The Whitney Museum of American Art and the Philadelphia Museum of Art are hosting a rare joint exhibition through February 13, 2022. Mind/Mirror is Jasper Johns’ most extensive retrospective to date.
Curated by Scott Rothkopf in New York and Carlos Basualdo in Philadelphia, the two exhibitions display around 500 drawings, prints, paintings, and sculptures in total. Curated in chronological order, the exhibitions focus on different geographies that have inspired Johns’ art.
At the Whitney, his works reflecting upon his youth in South Carolina are on show. Meanwhile, in Philadelphia, viewers may find that his bond with Japan, where he was deployed as a soldier during the Korean War, had an influence on his artworks.
Basualdo in Philadelphia stresses the unstable, fast pace meaning of Johns’ works, while Rothkopf presents their clarity. Both exhibitions focus on the theme of reversal and doubling, which is a long-standing fascination of Johns’.
The core of the Mind/Mirror exhibition can be captured through reflection, re-imagination, and distortion. Johns’ obsessive attraction to specific items are visible, as well as the different methods he employs to depict them. His artworks challenge viewers to take a second look at reality and observe how art changes with the emotional tides of mind.
Going back in history, in 1954, Johns deliberately destroyed all of his existing work. Johns wanted his art to be independent of any obligation. When asked about such a strident move, Johns simply said, “I was done with the spirit that I wanted to be an artist, not that I was an artist.”
Jasper Johns is one of the first painters to create artworks based on mundane things. He became an influence on Pop Art during the 1960s. By depicting a flag, Johns removed the artist’s subjective involvement in selecting color and shapes to communicate with viewers.
Johns explains the story behind his first remarkable American flag painting by saying; “One night I dreamed I painted a large American flag, and the next morning I got up, and I went out and bought the materials to begin it.”
The flag painting is made with encaustic paint, which allows the viewer to see the layers of newspaper beneath the layer of paint. Johns used this heavy splatter of wax, which formed chunks and splotches.
By incorporating sculptural components like rulers, wires, and tableware into his paintings, Johns shocked the artists of his time since his new approach broke the barrier between painting and sculpture. The rejection of one’s own identity, the quest for novelty, and the suppression of one’s inclinations are all difficult to depict, yet Johns achieved all these with his paintings.
The Whitney Museum of American Art welcomes the viewers with a massive wall showing 34 pieces: a mind map of Johns’ themes.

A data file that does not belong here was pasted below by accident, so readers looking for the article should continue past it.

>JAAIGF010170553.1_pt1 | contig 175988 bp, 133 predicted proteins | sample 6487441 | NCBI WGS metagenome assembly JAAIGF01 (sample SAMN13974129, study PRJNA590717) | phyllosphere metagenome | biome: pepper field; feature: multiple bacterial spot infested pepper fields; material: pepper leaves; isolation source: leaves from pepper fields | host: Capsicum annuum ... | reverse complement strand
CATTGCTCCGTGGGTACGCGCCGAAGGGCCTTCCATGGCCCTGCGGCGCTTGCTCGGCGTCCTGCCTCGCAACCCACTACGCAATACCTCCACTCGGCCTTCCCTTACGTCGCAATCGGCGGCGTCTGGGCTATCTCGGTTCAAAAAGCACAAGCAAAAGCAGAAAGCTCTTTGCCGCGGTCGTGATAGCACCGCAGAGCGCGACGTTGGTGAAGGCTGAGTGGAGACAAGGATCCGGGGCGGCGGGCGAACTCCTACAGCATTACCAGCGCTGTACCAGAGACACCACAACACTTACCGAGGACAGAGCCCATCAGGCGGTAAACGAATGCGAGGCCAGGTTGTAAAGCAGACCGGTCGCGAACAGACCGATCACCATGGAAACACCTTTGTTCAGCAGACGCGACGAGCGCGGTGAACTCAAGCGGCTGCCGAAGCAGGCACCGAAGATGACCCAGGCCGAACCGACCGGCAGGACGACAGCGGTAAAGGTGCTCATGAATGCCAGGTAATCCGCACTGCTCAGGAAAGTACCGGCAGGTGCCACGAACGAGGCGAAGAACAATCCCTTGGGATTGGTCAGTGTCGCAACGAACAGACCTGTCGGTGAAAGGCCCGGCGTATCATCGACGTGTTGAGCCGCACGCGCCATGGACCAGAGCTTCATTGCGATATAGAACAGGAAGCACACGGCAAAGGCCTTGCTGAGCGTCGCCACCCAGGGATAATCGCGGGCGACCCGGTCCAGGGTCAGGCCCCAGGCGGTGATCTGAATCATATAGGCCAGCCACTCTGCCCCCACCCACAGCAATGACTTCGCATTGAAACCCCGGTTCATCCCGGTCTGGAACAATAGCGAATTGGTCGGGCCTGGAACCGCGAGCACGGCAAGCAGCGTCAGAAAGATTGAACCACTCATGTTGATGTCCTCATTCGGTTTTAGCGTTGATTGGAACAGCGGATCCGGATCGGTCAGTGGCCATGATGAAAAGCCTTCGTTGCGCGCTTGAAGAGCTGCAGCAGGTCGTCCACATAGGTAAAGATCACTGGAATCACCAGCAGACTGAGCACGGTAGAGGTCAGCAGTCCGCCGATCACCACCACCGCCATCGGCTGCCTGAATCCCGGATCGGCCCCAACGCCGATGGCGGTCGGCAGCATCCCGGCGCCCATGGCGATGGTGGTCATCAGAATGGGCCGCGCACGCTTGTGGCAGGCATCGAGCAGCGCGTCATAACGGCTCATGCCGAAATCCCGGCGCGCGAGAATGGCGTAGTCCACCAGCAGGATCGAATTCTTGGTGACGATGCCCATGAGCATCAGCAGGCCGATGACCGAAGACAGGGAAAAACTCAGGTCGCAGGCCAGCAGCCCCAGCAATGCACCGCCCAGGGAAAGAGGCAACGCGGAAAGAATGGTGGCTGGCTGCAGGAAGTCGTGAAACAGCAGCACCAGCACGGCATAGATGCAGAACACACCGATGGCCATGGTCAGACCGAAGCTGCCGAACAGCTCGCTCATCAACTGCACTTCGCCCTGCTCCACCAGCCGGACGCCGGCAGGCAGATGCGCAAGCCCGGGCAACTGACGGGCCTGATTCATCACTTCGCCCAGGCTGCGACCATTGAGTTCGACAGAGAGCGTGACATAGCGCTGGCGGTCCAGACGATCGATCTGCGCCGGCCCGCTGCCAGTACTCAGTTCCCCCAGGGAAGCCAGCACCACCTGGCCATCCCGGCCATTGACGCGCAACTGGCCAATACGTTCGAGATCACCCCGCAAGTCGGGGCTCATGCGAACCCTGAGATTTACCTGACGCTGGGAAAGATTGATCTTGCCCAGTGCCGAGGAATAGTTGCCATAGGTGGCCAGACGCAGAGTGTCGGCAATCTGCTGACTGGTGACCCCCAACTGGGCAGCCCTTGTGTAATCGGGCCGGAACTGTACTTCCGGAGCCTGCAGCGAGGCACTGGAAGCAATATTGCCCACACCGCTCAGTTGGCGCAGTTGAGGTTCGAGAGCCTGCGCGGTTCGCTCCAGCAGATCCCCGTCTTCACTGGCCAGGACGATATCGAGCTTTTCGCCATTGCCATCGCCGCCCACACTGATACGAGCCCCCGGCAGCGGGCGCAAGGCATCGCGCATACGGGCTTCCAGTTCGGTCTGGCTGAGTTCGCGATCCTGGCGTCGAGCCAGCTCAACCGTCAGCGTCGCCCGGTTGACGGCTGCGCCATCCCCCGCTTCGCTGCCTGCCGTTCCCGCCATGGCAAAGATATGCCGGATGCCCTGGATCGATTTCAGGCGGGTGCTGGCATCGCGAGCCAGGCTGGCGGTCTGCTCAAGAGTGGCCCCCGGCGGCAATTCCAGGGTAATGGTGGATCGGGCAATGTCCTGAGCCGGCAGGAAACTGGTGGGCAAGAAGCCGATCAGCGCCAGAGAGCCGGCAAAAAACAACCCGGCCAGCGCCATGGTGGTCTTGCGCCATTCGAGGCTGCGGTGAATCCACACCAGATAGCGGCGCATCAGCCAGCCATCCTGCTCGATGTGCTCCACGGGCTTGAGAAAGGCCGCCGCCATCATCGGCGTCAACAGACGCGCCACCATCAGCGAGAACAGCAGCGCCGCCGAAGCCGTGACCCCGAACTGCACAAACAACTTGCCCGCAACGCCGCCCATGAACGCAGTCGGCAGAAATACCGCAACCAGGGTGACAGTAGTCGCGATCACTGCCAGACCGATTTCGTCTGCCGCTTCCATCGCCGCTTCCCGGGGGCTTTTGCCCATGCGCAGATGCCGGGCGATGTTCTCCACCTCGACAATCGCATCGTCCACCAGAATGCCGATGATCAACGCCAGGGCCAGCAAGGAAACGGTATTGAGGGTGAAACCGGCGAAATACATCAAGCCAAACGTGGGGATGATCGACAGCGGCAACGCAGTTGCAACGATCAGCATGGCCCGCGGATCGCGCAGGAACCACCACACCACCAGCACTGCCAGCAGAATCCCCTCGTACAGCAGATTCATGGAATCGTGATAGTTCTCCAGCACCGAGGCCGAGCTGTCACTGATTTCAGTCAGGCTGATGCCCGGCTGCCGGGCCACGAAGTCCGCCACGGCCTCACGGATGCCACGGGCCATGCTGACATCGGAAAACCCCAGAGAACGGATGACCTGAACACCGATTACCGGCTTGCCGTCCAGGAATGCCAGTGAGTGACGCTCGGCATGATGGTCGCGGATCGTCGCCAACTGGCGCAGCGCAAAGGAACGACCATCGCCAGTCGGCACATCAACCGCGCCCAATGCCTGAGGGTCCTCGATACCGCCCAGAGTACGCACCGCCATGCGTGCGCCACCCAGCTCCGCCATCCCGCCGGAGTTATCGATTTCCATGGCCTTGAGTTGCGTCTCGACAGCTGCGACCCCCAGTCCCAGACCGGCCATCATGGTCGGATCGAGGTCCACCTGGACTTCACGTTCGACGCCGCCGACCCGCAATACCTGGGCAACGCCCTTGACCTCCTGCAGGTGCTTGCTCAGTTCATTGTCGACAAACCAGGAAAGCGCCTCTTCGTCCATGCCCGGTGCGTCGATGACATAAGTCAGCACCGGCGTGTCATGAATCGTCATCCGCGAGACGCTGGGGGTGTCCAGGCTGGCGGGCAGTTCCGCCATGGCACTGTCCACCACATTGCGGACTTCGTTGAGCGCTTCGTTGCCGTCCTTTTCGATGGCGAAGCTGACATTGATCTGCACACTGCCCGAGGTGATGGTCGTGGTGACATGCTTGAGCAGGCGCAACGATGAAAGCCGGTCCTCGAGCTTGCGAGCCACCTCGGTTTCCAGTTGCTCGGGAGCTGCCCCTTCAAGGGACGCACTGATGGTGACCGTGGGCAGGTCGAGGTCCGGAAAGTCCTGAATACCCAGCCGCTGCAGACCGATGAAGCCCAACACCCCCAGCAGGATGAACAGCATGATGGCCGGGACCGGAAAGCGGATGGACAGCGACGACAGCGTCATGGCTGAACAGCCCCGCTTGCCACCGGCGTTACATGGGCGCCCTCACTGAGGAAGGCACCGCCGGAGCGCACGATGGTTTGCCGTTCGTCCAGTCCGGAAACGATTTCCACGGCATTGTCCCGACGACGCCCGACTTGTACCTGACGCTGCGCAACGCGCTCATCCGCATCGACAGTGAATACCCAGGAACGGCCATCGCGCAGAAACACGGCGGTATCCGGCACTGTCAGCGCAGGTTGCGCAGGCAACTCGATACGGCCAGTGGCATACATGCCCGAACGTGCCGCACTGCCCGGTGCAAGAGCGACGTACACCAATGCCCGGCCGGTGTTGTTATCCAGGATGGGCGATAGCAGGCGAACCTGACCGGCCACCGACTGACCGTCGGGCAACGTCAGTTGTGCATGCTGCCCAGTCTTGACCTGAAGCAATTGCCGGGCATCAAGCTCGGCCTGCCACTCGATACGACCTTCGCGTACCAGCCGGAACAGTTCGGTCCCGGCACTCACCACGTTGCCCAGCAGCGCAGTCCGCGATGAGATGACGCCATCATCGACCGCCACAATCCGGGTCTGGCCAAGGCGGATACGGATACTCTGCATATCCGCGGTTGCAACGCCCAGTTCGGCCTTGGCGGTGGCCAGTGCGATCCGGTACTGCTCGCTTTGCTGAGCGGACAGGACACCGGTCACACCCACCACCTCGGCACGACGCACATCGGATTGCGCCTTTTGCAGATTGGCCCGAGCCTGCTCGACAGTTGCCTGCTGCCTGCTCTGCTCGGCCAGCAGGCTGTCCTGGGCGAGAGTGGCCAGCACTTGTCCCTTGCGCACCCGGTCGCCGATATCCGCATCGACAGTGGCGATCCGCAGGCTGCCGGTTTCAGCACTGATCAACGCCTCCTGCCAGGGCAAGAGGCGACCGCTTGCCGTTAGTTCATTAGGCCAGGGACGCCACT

The “Disappearance and Negation” section on the exhibition’s left side darkens the entire mood. Here, Johns embraces the realistic representation of everyday objects and signs, such as flags, targets and numerals, and experiments with concepts such as concealing and hiding by using pale grey or thick black shades. These acts of vanishing and denial give Johns’ paintings a gloomy, icy look, full of loss, grief, and even heartache.
Mirroring the exhibition in New York, when turned to the right side, the exhibition in Philadelphia communicates to the visitors about cessation, denial, and introversion. The metal sculpture blocks, the poster-sized artworks, coagulated drawings, as well as the white and grey painted grids can all be seen here.
Holland Cutter sums up both of the shows and Jasper Johns’ career meticulously:
“I’ll stay with the impression I had, as I walked through the shows in Philadelphia and New York, that I was perusing a rigorous but passionate personal diary, a six-decade record of work, need, love, anger, renewal, sweat, fear, and resolve. It’s being recorded by an artist who, particularly over the past quarter-century, has, in his art, consistently mapped the psychological terrain of aging, and who, in his present work, takes the position of a deer standing in the path of oncoming headlights — distant at first, coming closer, almost here — and holds his ground and stares them down.” Holland Cutter, The New York Times.
Johns planted the seeds of a new century in which works can be purposefully ambiguous, imprecise, and linked to everyday objects while still keeping their serious intellectual and philosophical meaning.
Only a few painters have had as much influence on contemporary and modern art as Jasper Johns. With an oeuvre of striking works that have already inscribed themselves in the minds of the public, Jasper Johns, at 91, is still shaping the future of art.